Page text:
Tennessee governor and Texas hero Sam Houston was born to Samuel and Elizabeth Houston in 1793 near Lexington, Virginia, and raised with five brothers and three sisters. His father, a militia colonel, died in 1806. The following year, his mother led her family west, settling near Maryville, the seat of Blount County. Never comfortable with his family, the all-but-unschooled, hulking teenager frequently wandered away and lived with a band of Cherokees for long periods. Their leader, Oo-Loo-Te-Ka, became a surrogate father, teaching Houston the language and ways of the Cherokees.
Once, while living in Maryville, Houston opened and taught in a school, but becoming bored, he joined the army in 1813. He rose swiftly from raw recruit to become an officer. Serving in the Seventh Infantry, he participated in Andrew Jackson’s Creek Indian campaign and received two severe wounds at the battle of Horseshoe Bend in 1814. His conspicuous bravery brought him to the attention of Jackson, who posted him to his regional headquarters near Nashville after the war. There, Houston became enmeshed in politics as a member of Jackson’s famous “Tennessee Junto,” a powerful political machine devoted to furthering the general’s career.
In 1817 Houston won appointment as sub-agent to the Eastern Cherokees, but ran afoul of Secretary of War John C. Calhoun, who became a lifelong enemy. Houston quit the army in 1819 to study law in Nashville. He opened his practice in Lebanon to be close to Jackson. That same year he was named adjutant general of the Tennessee Militia, and was soon attorney general for Davidson County.
With heavy support from Jackson and his machine, Houston won election to the U.S. House of Representatives, using his position to champion his mentor’s bid for the presidency. After serving a second term, he successfully ran for governor in 1827.
At age forty-one Governor Sam Houston stood on the brink of a national career, but his own character flaws undermined his chances. Over the years Houston had acquired a legendary drinking problem; public drunkenness virtually became his trademark and caused growing concern among his admirers. While campaigning for a second gubernatorial term, Houston married Eliza Allen of Gallatin after a scandalously brief courtship. When this daughter of an old, politically powerful Tennessee family left him after less than eighty days, Houston’s future in the state became bleak.
Humiliated, he resigned the governorship and fled the state in disguise to join his Cherokee friends, by then resettled in Indian Territory in today’s Oklahoma. There, near the border with Mexican Texas, Houston took an Indian bride, became a trader and Cherokee citizen, drank, and fantasized about freeing Texas and becoming a millionaire. Fronting for New York financiers engaged in Texas land speculation, Houston crossed the Sabine River and settled in Texas in late 1832. He established a law practice in Nacogdoches, dabbled in politics, and plotted rebellion against Mexico.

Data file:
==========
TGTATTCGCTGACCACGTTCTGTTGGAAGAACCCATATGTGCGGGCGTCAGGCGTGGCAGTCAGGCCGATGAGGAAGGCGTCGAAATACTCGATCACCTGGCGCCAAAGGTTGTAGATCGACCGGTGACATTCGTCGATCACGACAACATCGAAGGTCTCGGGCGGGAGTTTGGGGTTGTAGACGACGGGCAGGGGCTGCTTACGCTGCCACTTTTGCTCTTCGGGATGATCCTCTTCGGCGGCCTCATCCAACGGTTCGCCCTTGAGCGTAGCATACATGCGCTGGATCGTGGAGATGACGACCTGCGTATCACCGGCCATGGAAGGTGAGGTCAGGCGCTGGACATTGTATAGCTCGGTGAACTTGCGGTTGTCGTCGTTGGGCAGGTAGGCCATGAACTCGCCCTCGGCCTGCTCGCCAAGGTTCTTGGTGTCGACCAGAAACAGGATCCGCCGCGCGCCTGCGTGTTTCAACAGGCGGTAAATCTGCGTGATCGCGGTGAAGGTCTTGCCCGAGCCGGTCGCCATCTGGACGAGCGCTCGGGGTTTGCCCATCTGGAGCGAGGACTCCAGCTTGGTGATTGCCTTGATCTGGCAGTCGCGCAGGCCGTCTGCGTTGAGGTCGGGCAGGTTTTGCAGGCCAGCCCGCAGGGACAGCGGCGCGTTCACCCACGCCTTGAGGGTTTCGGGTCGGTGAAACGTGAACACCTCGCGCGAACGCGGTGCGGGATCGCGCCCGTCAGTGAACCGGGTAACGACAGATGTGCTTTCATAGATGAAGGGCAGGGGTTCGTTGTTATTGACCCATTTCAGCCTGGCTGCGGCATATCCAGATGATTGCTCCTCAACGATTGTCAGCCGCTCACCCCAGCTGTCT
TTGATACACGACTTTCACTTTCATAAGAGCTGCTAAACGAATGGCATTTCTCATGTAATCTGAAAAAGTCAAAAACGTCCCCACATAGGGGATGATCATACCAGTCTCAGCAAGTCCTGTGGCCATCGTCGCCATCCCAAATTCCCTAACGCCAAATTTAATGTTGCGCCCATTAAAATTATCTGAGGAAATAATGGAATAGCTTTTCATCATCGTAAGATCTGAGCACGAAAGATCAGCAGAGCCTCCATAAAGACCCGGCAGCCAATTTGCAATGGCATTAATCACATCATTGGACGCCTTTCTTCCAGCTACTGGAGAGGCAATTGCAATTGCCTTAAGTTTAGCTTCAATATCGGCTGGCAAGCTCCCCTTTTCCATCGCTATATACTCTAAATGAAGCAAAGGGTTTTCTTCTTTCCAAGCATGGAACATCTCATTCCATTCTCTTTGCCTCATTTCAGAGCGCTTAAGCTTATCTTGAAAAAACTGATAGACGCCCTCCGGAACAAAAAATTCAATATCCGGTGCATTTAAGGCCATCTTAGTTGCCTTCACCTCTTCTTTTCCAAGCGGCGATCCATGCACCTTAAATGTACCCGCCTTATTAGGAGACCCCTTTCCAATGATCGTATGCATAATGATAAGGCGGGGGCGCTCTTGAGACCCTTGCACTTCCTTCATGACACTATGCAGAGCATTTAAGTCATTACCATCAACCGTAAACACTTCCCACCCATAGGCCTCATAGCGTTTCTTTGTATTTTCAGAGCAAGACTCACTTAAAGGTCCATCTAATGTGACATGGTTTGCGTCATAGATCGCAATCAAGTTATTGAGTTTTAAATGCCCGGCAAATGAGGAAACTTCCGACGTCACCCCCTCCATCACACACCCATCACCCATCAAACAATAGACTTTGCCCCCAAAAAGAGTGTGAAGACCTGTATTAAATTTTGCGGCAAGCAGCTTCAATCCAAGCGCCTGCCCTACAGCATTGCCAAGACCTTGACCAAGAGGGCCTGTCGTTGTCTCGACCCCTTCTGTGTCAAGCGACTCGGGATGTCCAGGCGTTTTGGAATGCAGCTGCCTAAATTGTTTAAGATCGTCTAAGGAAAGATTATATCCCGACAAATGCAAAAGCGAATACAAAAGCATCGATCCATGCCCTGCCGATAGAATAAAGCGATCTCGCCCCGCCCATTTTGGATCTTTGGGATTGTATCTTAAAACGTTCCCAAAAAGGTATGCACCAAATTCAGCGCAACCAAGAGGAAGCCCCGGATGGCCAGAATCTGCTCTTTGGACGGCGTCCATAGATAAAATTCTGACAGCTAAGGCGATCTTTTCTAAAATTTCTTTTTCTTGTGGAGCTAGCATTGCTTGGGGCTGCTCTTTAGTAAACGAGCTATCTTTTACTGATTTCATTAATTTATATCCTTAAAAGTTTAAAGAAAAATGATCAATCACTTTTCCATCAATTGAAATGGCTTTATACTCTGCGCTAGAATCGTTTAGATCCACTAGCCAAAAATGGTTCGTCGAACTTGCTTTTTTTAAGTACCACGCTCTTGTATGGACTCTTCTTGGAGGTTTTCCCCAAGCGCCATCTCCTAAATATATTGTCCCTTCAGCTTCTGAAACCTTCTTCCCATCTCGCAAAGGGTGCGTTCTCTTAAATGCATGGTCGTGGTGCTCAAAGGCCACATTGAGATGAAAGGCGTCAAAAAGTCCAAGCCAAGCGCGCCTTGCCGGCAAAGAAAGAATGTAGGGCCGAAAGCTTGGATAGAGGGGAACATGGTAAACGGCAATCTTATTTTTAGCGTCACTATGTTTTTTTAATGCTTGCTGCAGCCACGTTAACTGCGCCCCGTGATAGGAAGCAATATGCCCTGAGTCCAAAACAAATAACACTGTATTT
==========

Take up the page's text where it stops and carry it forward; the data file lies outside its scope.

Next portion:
When tensions between Mexico and the largely Anglo-Saxon settlers of Texas boiled over in 1835, the settlers made Houston one of their military leaders, conferring the rank of major general. After the Texans suffered defeats at the Alamo and Goliad, however, Houston retreated to restore the fighting ability of his “army” before finally turning to attack a large Mexican force at San Jacinto on April 21, 1836. Painfully wounded, the Texas general led his outnumbered forces to victory. With the U.S. Congress unwilling to admit Texas as a state, the voters overwhelmingly elected him president of the Republic of Texas.
Houston did not seek immediate reelection. He served in the Texas congress and in 1840 married Margaret Lea of Marion, Alabama, with whom he had eight children. Reelected president in 1841, he spent his second term working to achieve annexation to the United States, which occurred in 1845.
In 1846 he won election to the U.S. Senate, where he served until 1858, making a name for himself as a strong Unionist, a promoter of the transcontinental railroad, and a critic of the army. He campaigned (though somewhat tepidly) for the presidency in 1852, 1856, and 1860.
Texas secessionists made it clear in the late 1850s that they could and would prevent a third senatorial term for Houston. He returned to Texas and traded on his tremendous popularity to win the governorship in 1859. Governor Houston worked to prevent Texas secession. He even counseled that if Texas left the Union, it should revert to the status of independent republic rather than join the Confederacy, which he correctly foresaw as leading to war. To his surprise and dismay, most Texans clamored for secession and the Confederacy, and Houston resigned after the Texas secession convention and plebiscite in March 1861. Texas authorities watched him closely, fearing that the charismatic and popular Houston might attempt a coup. When he died in July 1863, Texas secessionists breathed a sigh of relief.
Llerena B. Friend, Sam Houston: The Great Designer (1954); John H. Williams, Sam Houston: A Biography of the Father of Texas (1993)